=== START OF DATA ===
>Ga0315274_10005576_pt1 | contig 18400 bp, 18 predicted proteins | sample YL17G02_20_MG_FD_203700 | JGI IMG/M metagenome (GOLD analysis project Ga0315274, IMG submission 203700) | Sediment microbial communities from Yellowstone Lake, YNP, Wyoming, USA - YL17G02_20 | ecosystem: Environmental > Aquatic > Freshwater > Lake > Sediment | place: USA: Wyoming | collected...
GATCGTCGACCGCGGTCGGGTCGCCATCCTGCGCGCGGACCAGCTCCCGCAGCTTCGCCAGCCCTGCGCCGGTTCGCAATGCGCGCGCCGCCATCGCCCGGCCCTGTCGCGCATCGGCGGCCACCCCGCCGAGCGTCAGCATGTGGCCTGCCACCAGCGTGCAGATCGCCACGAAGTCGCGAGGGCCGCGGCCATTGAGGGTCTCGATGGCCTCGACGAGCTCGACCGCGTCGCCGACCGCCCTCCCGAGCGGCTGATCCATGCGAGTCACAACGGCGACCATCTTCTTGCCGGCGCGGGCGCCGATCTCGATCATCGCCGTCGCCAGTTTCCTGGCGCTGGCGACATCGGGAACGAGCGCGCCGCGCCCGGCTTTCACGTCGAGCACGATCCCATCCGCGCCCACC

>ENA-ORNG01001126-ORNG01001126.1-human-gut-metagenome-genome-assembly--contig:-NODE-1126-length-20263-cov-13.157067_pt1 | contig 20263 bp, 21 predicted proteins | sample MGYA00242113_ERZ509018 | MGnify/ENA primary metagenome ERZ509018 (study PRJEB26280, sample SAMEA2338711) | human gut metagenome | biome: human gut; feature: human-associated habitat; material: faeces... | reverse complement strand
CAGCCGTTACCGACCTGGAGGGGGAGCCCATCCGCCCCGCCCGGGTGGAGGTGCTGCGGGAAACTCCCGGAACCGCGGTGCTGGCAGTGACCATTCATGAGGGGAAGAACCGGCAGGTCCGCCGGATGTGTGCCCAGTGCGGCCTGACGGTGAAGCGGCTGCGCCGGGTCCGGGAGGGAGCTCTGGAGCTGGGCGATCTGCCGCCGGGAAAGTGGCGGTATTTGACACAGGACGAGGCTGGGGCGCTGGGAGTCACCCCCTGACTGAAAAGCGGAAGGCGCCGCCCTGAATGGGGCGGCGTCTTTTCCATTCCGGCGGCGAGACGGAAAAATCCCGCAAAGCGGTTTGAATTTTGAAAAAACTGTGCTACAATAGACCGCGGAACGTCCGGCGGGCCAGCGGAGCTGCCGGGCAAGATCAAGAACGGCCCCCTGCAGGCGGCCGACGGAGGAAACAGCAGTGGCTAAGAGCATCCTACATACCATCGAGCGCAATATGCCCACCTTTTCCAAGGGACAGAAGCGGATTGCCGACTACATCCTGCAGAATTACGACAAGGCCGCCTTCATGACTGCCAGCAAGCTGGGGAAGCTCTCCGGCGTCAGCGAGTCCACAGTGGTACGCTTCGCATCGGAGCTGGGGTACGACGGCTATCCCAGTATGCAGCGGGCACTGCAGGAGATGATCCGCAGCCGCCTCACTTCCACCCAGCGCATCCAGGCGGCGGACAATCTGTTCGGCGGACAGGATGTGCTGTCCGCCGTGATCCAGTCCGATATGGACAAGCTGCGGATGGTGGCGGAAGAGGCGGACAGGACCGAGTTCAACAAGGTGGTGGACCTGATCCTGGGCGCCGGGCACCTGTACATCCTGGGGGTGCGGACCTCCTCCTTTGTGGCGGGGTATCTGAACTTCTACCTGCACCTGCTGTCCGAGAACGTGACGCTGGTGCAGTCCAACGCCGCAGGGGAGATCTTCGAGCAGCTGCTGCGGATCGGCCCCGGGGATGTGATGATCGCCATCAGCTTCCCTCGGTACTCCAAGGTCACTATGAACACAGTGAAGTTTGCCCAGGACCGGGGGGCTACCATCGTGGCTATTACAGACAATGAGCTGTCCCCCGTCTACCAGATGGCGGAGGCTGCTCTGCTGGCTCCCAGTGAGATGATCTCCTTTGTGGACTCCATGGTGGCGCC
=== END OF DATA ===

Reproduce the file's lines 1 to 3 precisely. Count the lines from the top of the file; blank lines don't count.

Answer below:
>Ga0315274_10005576_pt1 | contig 18400 bp, 18 predicted proteins | sample YL17G02_20_MG_FD_203700 | JGI IMG/M metagenome (GOLD analysis project Ga0315274, IMG submission 203700) | Sediment microbial communities from Yellowstone Lake, YNP, Wyoming, USA - YL17G02_20 | ecosystem: Environmental > Aquatic > Freshwater > Lake > Sediment | place: USA: Wyoming | collected...
GATCGTCGACCGCGGTCGGGTCGCCATCCTGCGCGCGGACCAGCTCCCGCAGCTTCGCCAGCCCTGCGCCGGTTCGCAATGCGCGCGCCGCCATCGCCCGGCCCTGTCGCGCATCGGCGGCCACCCCGCCGAGCGTCAGCATGTGGCCTGCCACCAGCGTGCAGATCGCCACGAAGTCGCGAGGGCCGCGGCCATTGAGGGTCTCGATGGCCTCGACGAGCTCGACCGCGTCGCCGACCGCCCTCCCGAGCGGCTGATCCATGCGAGTCACAACGGCGACCATCTTCTTGCCGGCGCGGGCGCCGATCTCGATCATCGCCGTCGCCAGTTTCCTGGCGCTGGCGACATCGGGAACGAGCGCGCCGCGCCCGGCTTTCACGTCGAGCACGATCCCATCCGCGCCCACC

>ENA-ORNG01001126-ORNG01001126.1-human-gut-metagenome-genome-assembly--contig:-NODE-1126-length-20263-cov-13.157067_pt1 | contig 20263 bp, 21 predicted proteins | sample MGYA00242113_ERZ509018 | MGnify/ENA primary metagenome ERZ509018 (study PRJEB26280, sample SAMEA2338711) | human gut metagenome | biome: human gut; feature: human-associated habitat; material: faeces... | reverse complement strand